Things You Might Want to Know When Teaching Someone

We most often see teaching as a subplot, or as a necessary component of a more vital plot—the character, often young, is thrown into a situation for which his or her skills are not sufficient, and it’s up to the mentor to get the character up to speed. This is the case whether it’s a young hero learning swordfighting, someone who’s just been shoved into a position of reasonable authority in the court and is needing to get the hang of wheeling and dealing now… you name it. Either way, though, here’s what a character about to serve as mentor will need to consider.

First off, it helps to know how much the student already knows. If you assume too little knowledge, you tell the student things she already knows. Not only can that come across as condescending, but if making sure the student learns is time-sensitive, the increased learning time from the review can push you closer and closer to the deadline. On the other hand, assuming the student knows more than she actually does will leave the student frustrated and you constantly backtracking to explain concepts you thought were self-evident, assuming you can even figure out that she doesn’t know or guessed wrong from context. It’s a delicate balance.

It also helps to know what the best way of teaching the student is. Teaching isn’t one-size-fits-all, after all! Some people work better with visual demonstrations, others with lectures, others with hands-on trials; some need to have instructions and explanations provided in painstaking detail, while others work best if they can ask questions and still others just need to be lightly guided into figuring it out for themselves. Then there’s taking into account their prior experiences with the subjects, learning disabilities—while you can try to apply the same teaching style to everyone, or pick the style that works best for you and hope that makes up for any difficulties it might present to the student, it’s not going to work near as well as learning to teach in the way the student best learns from.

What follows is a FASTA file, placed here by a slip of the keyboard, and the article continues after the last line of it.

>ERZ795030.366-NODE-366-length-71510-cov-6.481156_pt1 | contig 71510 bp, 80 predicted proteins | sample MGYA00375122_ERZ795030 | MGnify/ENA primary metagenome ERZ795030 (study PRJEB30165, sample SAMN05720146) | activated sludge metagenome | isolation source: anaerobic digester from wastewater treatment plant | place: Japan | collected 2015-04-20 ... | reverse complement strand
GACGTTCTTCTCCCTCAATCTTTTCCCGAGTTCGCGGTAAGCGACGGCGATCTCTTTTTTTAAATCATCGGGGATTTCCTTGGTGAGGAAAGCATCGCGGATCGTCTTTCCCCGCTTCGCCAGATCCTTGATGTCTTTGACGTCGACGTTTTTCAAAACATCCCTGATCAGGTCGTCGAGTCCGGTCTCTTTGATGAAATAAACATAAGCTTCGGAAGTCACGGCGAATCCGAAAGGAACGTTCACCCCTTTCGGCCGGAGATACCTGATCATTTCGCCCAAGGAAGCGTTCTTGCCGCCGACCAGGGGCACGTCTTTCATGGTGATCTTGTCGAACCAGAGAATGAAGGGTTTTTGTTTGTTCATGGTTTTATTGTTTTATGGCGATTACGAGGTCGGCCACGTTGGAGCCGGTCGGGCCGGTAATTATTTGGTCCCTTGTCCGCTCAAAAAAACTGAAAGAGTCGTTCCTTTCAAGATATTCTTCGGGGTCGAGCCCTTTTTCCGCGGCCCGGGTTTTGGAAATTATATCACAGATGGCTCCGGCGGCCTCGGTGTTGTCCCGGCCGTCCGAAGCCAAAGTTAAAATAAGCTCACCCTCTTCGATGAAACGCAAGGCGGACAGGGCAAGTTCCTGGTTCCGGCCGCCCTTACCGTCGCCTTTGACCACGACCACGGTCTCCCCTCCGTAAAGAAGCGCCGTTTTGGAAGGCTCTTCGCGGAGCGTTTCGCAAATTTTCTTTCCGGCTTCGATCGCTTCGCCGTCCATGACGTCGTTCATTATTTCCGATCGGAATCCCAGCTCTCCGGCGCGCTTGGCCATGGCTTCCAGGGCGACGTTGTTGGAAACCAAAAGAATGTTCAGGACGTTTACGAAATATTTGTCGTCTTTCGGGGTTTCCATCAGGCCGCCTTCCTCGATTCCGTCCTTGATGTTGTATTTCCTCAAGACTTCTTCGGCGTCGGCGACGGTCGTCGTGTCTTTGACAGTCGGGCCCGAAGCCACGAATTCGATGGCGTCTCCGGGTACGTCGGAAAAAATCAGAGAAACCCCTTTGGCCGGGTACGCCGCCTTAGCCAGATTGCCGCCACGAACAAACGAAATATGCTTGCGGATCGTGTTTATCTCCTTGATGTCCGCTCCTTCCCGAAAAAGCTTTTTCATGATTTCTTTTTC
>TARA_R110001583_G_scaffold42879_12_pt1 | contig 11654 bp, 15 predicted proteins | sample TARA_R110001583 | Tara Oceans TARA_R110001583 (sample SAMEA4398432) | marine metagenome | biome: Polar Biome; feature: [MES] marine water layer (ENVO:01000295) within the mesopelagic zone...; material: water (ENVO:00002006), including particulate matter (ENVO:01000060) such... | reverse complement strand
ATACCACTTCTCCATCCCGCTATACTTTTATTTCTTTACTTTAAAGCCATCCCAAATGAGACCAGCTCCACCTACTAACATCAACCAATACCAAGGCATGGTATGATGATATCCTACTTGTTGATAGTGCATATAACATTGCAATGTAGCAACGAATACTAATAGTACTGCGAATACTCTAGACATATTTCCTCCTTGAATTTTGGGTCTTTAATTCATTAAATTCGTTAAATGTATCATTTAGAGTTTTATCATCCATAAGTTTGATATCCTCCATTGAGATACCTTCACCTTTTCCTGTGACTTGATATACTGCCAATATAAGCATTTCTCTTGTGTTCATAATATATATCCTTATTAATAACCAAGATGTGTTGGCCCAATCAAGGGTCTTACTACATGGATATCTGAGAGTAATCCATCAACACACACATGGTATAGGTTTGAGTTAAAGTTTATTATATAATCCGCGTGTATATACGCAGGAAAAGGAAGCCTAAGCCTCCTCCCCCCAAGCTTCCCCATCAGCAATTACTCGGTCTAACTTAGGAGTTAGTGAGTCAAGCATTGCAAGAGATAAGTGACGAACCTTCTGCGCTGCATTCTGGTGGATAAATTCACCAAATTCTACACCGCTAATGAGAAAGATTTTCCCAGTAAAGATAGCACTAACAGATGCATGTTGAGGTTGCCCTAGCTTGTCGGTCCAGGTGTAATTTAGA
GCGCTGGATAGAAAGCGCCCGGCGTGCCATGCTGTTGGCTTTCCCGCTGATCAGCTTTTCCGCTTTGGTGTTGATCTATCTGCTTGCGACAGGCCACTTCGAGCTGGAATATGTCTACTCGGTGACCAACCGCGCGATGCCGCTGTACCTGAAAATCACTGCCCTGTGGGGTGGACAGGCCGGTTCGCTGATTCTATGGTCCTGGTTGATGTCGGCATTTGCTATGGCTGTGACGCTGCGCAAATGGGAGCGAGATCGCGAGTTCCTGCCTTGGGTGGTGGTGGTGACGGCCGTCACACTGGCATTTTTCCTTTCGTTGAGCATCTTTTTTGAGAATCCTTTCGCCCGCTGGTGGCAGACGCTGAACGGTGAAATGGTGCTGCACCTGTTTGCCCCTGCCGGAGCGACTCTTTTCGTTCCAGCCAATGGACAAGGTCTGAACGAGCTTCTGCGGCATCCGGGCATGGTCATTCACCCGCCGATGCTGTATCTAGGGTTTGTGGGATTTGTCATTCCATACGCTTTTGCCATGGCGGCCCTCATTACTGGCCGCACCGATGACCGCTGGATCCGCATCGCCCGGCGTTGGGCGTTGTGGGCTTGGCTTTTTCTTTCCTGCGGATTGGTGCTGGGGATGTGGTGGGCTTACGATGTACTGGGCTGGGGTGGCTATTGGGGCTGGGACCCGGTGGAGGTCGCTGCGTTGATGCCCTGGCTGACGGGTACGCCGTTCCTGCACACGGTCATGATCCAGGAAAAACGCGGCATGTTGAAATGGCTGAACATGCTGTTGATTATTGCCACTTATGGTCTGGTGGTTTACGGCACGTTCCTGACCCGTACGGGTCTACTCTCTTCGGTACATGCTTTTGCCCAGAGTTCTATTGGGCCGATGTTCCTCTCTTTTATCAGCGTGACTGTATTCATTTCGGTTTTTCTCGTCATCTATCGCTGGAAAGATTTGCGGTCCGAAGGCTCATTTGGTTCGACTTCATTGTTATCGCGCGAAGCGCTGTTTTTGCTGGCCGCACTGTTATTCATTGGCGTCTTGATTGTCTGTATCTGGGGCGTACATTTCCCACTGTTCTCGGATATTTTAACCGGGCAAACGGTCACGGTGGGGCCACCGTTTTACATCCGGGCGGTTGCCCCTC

What does the student need to know? If your time is limited, you can cover everything and make sure it all sticks, point by point, but if time is short, you might need to prioritize parts and let the others slide. Never forget, though, that some concepts absolutely need to build on other concepts before they make sense at all; you can try to teach all the rules of grappling to a newbie tabletopper, or try to teach a beginning writer to choose the best ending for a short story, but it won’t do you any good if the former still doesn’t know how to make an attack roll and the latter doesn’t get the concept of plot. (Real-world writers and GMs may wish to take note of this.) You have to strike a balance between what the student needs to know as soon as possible and what the student needs to know in order to learn what she ultimately needs to know.

Thinking before you teach may not eliminate the time and frustration, but it should certainly decrease it.

Stay tuned for more Things You Might Want To Know When!

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